Skills to advance is a national Further Education and Training (FET) initiative that was established to meet the challenges of rapid technological advances and the changing work environment. It was developed in response to the evolving skills and training needs of employees and industry. It seeks to address specific skills needs of target groups by supporting the development of soft and digital skills and responding to the future of work while driving effective regional development.
The SEE THE JOBS! platform is the latest initiative supporting the professional guidance of young people. It uses a ‘career lexicon’, matching instruments that help them discover suitable opportunities and descriptions of different professions.
In the productive sector, considerable progress is taking place in the development of processes, machines and materials, requiring a permanent adjustment of skilled worker profiles. Further, limitations of natural resources, environment protection and the recycling of materials constitute main challenges for the industry, which has been investing for years in the development of new materials and efficient recycling structures. To respond to these changing needs, the vocational aptitude diploma programme ‘Specialised agent in smart materials’ was introduced in the school year 2020/21.
Cedefop’s ReferNet partners share how their countries responded to the unprecedented challenges posed by the coronavirus pandemic on national education and training systems, including vocational education and training (VET), which typically takes place in schools and companies in the form of practical training or apprenticeships.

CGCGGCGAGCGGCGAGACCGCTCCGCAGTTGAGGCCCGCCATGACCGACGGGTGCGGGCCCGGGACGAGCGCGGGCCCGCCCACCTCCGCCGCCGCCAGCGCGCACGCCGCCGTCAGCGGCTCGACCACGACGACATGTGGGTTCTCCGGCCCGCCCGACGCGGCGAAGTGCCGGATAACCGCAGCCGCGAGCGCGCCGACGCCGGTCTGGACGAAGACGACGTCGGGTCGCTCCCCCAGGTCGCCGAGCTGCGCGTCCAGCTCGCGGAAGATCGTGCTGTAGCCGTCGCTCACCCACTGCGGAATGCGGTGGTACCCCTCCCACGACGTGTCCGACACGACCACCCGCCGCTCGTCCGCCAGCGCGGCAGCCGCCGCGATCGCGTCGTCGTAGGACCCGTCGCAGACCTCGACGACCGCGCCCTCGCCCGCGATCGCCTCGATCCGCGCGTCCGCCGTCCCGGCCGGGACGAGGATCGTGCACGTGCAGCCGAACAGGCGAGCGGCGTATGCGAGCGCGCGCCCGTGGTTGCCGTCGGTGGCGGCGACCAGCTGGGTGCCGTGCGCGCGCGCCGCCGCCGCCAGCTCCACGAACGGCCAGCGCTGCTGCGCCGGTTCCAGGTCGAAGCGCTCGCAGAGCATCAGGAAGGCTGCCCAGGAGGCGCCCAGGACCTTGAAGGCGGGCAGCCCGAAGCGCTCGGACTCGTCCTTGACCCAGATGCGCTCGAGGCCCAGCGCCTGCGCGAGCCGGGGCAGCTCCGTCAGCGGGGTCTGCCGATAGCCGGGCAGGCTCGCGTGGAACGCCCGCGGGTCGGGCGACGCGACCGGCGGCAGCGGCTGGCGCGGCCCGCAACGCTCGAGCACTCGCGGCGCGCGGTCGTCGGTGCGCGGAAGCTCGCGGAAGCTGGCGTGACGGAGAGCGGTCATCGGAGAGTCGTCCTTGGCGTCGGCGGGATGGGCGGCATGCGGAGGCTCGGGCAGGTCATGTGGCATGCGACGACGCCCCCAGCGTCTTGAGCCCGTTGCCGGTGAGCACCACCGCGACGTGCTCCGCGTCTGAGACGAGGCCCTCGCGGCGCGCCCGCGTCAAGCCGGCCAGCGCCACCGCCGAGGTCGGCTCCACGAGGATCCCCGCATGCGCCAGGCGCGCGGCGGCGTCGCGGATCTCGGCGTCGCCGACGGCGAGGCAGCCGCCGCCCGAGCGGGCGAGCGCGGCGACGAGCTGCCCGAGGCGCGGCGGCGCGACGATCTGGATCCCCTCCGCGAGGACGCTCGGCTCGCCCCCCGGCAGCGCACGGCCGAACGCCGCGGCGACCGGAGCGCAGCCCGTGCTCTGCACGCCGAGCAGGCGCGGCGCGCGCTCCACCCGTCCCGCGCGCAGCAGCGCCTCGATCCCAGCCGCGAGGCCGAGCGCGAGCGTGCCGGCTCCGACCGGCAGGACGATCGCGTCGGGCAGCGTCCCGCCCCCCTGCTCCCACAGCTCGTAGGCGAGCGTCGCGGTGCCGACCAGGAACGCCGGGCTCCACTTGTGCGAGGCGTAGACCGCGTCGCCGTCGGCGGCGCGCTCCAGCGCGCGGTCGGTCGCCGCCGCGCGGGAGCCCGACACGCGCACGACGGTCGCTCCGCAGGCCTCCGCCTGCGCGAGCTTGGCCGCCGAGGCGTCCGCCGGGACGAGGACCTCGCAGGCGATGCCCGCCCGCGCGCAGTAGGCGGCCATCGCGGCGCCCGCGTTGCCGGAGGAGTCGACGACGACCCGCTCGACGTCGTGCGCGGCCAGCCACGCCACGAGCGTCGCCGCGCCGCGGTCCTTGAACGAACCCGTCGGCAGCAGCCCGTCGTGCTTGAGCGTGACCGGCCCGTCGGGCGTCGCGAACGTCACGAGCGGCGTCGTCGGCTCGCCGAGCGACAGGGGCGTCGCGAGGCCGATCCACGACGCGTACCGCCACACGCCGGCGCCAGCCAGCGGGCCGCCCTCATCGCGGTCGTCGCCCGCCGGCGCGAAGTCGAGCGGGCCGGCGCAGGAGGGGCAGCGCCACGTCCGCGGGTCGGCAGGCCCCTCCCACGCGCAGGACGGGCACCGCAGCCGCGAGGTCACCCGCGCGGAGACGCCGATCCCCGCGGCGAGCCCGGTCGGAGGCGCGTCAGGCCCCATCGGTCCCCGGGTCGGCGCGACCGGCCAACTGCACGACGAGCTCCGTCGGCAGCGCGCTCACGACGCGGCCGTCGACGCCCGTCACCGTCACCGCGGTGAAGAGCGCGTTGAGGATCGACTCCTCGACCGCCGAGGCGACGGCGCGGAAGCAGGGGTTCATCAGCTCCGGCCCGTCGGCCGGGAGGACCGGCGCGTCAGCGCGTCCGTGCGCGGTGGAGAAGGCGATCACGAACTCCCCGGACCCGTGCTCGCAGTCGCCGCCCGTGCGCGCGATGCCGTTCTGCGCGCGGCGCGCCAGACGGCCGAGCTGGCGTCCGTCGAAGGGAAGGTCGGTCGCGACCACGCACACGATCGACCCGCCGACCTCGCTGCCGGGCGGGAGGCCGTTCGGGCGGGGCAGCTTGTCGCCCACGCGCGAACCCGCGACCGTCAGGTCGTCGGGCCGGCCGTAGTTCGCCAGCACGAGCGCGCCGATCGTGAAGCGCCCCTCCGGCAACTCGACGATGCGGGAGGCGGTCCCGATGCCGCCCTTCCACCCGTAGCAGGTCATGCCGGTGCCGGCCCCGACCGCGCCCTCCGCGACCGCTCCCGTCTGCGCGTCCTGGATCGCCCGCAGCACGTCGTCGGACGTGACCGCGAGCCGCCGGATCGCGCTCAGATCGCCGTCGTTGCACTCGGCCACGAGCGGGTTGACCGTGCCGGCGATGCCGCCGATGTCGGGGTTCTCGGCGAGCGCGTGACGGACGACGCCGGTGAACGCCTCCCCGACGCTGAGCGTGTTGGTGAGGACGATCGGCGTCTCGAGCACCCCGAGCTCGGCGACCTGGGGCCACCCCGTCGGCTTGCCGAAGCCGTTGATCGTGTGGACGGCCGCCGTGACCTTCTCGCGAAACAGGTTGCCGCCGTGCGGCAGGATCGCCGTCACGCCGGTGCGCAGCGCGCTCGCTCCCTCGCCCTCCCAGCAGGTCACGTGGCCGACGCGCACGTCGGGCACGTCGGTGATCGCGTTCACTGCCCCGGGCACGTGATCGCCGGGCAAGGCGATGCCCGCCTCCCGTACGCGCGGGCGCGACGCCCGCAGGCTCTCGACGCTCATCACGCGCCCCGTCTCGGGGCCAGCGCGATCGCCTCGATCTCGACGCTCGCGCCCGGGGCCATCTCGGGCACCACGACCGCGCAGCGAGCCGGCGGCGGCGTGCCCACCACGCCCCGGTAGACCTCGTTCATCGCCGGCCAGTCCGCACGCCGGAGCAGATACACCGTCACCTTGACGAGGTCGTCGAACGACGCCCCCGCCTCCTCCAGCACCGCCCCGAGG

The Malta College of Arts, Science and Technology (MCAST) strategic plan, launched in May 2019, outlined seven strategic objectives aiming to stimulate inclusion, excellence and equity in VET.
On 5 February 2020, the Ministry for Education and Employment (MEDE), in collaboration with the health ministry, issued the first circular informing parents and legal custodians about Covid-19 with information on protection measures that minimise the spread of respiratory infections. A fortnight later, the MEDE issued a second circular.
The Covid-19 outbreak has had a huge impact on the Norwegian economy, working life and, not least, the education sector. The pandemic has completely changed the everyday lives of teachers, students and apprentices.
At the beginning of the Covid-19 pandemic, the Croatian healthcare system faced a global shortage of medical supplies such as gloves, masks and disinfectants that protect healthcare workers against infection with SARS-CoV-2. In March 2020, numerous VET providers engaged with this shortage in a bottom-up initiative to produce face shields through 3D technology.
All activities requiring the physical presence of students in schools were suspended in all pre-university level schools, including vocational education and training (VET) from 11 March.
The Finnish Government decided on 30 March that restrictions on contact teaching at different levels of education would be continued until 13 May. Teaching continued mainly in the form of distance learning. Later, the Government updated the restrictions so that contact teaching could restart at all levels of education as of 14 May. However, it recommended that distance learning should continue until the end of the school year for all other than basic education. Nordic countries are closely following each other’s actions in meeting the challenge of Covid-19.